We haven’t talked in a while, soI was just wondering how you felt about me.
People keep telling me “You know that she loves you, right?”
I want to say “yes” (and in fact I have dishonestly answered “yes” justto make the speaker feel better, but I hate having to be dishonest), but having other people tell me that you love me reminds me of a racquetball I once knew.
When I was a wee thing, my favorite Sunday school teacher announced that she brought her pet into class. We twittered with anticipation (since twittering on cell phones hadn’t been invented yet) as she would bring us a fishbowl-shaped object covered with a cloth.
It didn’t really matter that fish weren’t that interesting, we were at the age where we were excited by any pet.
She announced that she brought her pet goldfish and gathered us all around for the unveiling. She pulled the cloth away and revealed…not a goldfish…but a blue, racquetball floating in the water, half-filling the bowl.
We’d all howl with laughter and exclaim, “That’s not a goldfish!”
(Object lessons are always an instant hit when we could prove that we were smarter than the teacher.)
Since this was Sunday School, the lesson was religious in nature…but I think it still applies equally to love:
Saying that you have a goldfish is nice, but putting something in a goldfish bowl isn’t enough to make it a goldfish, feeding it goldfish food isn’t enough to make it a goldfish, filling the bowl with gravel and plastic treasure chests and a diver that bobs up and down isn’t enough to make it a goldfish.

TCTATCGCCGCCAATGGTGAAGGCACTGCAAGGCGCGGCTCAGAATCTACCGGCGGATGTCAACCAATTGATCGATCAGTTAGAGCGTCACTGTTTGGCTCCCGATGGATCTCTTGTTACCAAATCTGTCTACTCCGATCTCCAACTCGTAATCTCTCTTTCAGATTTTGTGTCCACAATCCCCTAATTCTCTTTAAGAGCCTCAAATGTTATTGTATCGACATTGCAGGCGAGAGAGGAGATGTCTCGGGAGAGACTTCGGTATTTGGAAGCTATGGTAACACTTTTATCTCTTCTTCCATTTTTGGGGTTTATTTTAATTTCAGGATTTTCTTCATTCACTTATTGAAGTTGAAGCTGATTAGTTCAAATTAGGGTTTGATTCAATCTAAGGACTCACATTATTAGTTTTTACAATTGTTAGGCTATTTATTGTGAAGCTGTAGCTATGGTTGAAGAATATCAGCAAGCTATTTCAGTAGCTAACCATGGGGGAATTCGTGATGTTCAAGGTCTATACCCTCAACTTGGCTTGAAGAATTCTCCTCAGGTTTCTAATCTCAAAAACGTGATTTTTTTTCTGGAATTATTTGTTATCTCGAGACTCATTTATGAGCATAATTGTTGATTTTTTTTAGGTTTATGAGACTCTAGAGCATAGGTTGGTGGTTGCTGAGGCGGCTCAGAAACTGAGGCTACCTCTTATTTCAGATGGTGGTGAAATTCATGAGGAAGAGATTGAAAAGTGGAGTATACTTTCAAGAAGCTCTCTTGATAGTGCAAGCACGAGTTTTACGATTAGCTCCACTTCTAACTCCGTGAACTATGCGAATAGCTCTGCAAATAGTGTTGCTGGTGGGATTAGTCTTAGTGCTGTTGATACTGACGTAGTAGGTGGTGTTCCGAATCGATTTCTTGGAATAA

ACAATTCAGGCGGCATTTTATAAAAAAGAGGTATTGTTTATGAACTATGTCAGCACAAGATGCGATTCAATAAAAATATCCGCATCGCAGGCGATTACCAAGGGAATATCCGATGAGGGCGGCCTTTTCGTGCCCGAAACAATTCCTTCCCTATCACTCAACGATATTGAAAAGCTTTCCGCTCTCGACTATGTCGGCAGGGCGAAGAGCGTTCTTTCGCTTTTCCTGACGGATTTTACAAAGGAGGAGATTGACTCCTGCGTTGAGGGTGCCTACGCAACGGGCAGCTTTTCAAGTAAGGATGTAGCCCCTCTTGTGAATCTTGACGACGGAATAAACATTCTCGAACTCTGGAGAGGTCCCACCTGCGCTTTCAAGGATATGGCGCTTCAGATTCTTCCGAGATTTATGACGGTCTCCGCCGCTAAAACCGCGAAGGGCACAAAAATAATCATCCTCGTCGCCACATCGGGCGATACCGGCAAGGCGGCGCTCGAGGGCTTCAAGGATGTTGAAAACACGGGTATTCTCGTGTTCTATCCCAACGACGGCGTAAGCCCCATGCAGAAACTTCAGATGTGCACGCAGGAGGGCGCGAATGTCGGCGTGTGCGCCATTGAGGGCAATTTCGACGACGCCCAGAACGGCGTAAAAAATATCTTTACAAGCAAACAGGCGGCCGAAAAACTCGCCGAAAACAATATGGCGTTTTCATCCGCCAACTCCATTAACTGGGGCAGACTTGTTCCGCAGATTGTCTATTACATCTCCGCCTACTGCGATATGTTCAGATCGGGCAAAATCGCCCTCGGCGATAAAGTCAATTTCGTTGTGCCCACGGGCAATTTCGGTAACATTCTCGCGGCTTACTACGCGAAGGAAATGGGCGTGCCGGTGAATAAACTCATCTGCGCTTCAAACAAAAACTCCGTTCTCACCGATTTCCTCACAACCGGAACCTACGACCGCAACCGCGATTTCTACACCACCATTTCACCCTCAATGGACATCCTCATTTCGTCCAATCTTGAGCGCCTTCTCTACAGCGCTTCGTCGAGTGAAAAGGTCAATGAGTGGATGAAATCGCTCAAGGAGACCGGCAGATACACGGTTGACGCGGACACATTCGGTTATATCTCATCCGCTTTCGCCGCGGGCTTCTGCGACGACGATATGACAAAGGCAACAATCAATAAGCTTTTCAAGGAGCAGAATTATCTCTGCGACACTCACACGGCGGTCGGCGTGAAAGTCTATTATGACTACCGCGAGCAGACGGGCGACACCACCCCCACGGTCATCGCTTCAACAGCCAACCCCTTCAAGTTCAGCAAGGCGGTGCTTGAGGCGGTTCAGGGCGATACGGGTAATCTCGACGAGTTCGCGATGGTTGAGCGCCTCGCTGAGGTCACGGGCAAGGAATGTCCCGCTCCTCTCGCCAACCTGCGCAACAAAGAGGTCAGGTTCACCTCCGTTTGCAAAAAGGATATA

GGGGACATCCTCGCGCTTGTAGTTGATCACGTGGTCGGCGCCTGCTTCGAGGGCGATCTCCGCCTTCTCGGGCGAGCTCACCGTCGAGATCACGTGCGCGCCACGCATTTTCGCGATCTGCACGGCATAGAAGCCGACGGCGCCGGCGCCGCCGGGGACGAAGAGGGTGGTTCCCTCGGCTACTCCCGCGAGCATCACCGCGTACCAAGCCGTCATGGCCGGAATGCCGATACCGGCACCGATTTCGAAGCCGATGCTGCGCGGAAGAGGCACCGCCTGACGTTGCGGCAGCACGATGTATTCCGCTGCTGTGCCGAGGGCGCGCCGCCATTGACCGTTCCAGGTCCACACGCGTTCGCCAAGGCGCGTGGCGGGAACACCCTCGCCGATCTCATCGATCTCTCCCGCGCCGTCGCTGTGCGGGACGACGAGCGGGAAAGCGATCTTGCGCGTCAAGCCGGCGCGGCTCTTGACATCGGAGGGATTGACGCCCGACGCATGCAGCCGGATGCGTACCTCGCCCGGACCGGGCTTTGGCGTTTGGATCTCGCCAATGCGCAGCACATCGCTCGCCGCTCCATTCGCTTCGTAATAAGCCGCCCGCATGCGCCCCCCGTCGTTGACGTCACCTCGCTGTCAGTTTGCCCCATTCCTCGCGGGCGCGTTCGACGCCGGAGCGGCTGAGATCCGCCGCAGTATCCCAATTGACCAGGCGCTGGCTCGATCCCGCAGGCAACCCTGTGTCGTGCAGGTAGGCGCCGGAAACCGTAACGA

Only if something acts like a goldfish is it actually a goldfish.
Things are defined by their actions and not by their descriptions.
…or as the old song says, “If it looks like a duck and quacks like a duck and there’s duck doo on your pickup truck, it ain’t no armadillo.”
If it looks like a racquetball looks, floats like a racquetball floats, and does not eat fishfood like a racquetball does not eat fishfood…it ain’t no goldfish.
You might tell people that you love me and other people might believe it, but if your love exists solely in an explanation and not in your actions…it ain’t love.
Saying that you love someone is nice, but saying it isn’t enough to actually love someone else. Only by acting with love someone will you actually love them.
The nice thing is that once you act like you love me (if you have an interest in doing so), you won’t need to have someone else tell me that you love me…because I will already know.
Until then when someone asks, “You know she loves you, right?” all I can do is shrug my shoulders, because I honestly don’t know.